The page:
Start taking the trouble reliever at the begin of your period, or angstrom soon as you feel symptoms, and continue taking the medicine as directed for two to three days, or until your symptoms are gone .
  • Hormonal birth control. Oral birth control pills contain hormones that prevent ovulation and reduce the severity of menstrual cramps. These hormones can also be delivered in several other forms: an injection, a skin patch, an implant placed under the skin of your arm, a flexible ring that you insert into your vagina, or an intrauterine device (IUD).
  • Surgery. If your menstrual cramps are caused by a disorder such as endometriosis or fibroids, surgery to correct the problem might help your symptoms. Surgical removal of the uterus also might be an option if other approaches fail to ease your symptoms and if you’re not planning to have children.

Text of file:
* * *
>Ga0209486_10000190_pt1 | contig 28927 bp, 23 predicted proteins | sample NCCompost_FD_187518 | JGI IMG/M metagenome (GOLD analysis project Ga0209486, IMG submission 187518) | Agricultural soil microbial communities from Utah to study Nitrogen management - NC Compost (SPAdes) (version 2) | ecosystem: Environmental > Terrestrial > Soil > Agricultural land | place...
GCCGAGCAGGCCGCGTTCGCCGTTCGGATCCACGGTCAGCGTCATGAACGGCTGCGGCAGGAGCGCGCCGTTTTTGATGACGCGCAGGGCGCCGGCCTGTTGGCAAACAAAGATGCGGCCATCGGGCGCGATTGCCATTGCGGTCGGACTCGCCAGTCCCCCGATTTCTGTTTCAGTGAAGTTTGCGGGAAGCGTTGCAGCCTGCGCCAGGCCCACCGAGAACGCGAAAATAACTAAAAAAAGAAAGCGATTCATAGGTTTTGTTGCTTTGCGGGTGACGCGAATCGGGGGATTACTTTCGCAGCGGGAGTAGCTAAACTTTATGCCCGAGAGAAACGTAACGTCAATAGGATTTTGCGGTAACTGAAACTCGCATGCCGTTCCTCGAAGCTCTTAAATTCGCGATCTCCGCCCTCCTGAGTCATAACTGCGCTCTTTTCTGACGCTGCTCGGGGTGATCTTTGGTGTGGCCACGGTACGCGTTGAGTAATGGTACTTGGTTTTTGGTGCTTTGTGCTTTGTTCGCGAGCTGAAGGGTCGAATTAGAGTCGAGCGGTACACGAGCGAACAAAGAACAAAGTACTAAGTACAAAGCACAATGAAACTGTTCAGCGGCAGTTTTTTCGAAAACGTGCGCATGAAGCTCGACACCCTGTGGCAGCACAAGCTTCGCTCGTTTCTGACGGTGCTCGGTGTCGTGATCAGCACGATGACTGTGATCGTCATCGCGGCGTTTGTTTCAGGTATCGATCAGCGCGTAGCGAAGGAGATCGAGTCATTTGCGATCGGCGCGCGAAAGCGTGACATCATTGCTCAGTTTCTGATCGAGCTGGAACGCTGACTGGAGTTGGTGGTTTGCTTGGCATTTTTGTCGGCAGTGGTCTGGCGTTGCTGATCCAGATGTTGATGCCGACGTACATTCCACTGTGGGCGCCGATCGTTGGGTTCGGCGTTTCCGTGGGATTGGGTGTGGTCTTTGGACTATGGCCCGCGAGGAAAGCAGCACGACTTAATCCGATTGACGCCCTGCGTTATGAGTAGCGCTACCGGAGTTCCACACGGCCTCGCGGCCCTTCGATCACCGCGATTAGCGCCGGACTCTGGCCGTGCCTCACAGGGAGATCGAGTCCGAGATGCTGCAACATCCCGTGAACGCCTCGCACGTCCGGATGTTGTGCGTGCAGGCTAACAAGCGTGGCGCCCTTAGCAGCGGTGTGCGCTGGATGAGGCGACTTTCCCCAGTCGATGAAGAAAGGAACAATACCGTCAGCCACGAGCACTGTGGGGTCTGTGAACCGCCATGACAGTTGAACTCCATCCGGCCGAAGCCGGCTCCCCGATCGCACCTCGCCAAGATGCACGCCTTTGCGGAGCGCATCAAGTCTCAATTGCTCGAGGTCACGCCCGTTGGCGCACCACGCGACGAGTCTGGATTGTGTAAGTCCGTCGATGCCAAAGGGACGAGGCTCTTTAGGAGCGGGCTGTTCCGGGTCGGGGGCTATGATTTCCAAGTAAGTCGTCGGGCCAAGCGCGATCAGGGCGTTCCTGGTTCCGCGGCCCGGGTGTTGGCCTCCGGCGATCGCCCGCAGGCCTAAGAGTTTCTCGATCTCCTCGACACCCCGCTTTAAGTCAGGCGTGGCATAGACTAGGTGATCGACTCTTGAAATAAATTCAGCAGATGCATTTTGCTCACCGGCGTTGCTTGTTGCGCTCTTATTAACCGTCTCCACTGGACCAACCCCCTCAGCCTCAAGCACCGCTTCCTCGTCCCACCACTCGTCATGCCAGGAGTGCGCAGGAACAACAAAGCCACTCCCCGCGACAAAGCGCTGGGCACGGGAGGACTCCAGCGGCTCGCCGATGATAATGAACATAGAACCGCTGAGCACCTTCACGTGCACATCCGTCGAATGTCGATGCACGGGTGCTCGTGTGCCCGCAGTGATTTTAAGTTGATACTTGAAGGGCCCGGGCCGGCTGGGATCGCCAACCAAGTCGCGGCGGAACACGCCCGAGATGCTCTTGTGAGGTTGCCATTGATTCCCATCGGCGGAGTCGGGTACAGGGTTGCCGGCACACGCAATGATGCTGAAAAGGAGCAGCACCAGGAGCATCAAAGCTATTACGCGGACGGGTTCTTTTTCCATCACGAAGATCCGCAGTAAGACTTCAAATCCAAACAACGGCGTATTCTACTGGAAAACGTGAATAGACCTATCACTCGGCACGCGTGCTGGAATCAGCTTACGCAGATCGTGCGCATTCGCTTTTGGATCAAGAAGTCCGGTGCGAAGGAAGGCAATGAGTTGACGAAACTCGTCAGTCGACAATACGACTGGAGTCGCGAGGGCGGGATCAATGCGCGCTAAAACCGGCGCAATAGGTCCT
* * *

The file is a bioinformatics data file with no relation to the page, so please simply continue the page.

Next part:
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Lifestyle and home remedies

Besides getting adequate sleep and rest, things you might want to try admit :

  • Exercise regularly. Physical activity, including sex, helps ease menstrual cramps for some women.
  • Use heat. Soaking in a hot bath or using a heating pad, hot water bottle or heat patch on your lower abdomen might ease menstrual cramps.
  • Try dietary supplements. A number of studies have indicated that vitamin E, omega-3 fatty acids, vitamin B-1 (thiamin), vitamin B-6 and magnesium supplements might reduce menstrual cramps.
  • Reduce stress. Psychological stress might increase your risk of menstrual cramps and their severity.

Alternative medicine

Most option therapies for treating menstrual cramps have n’t been studied enough for experts to recommend them. however, some option treatments might help, including :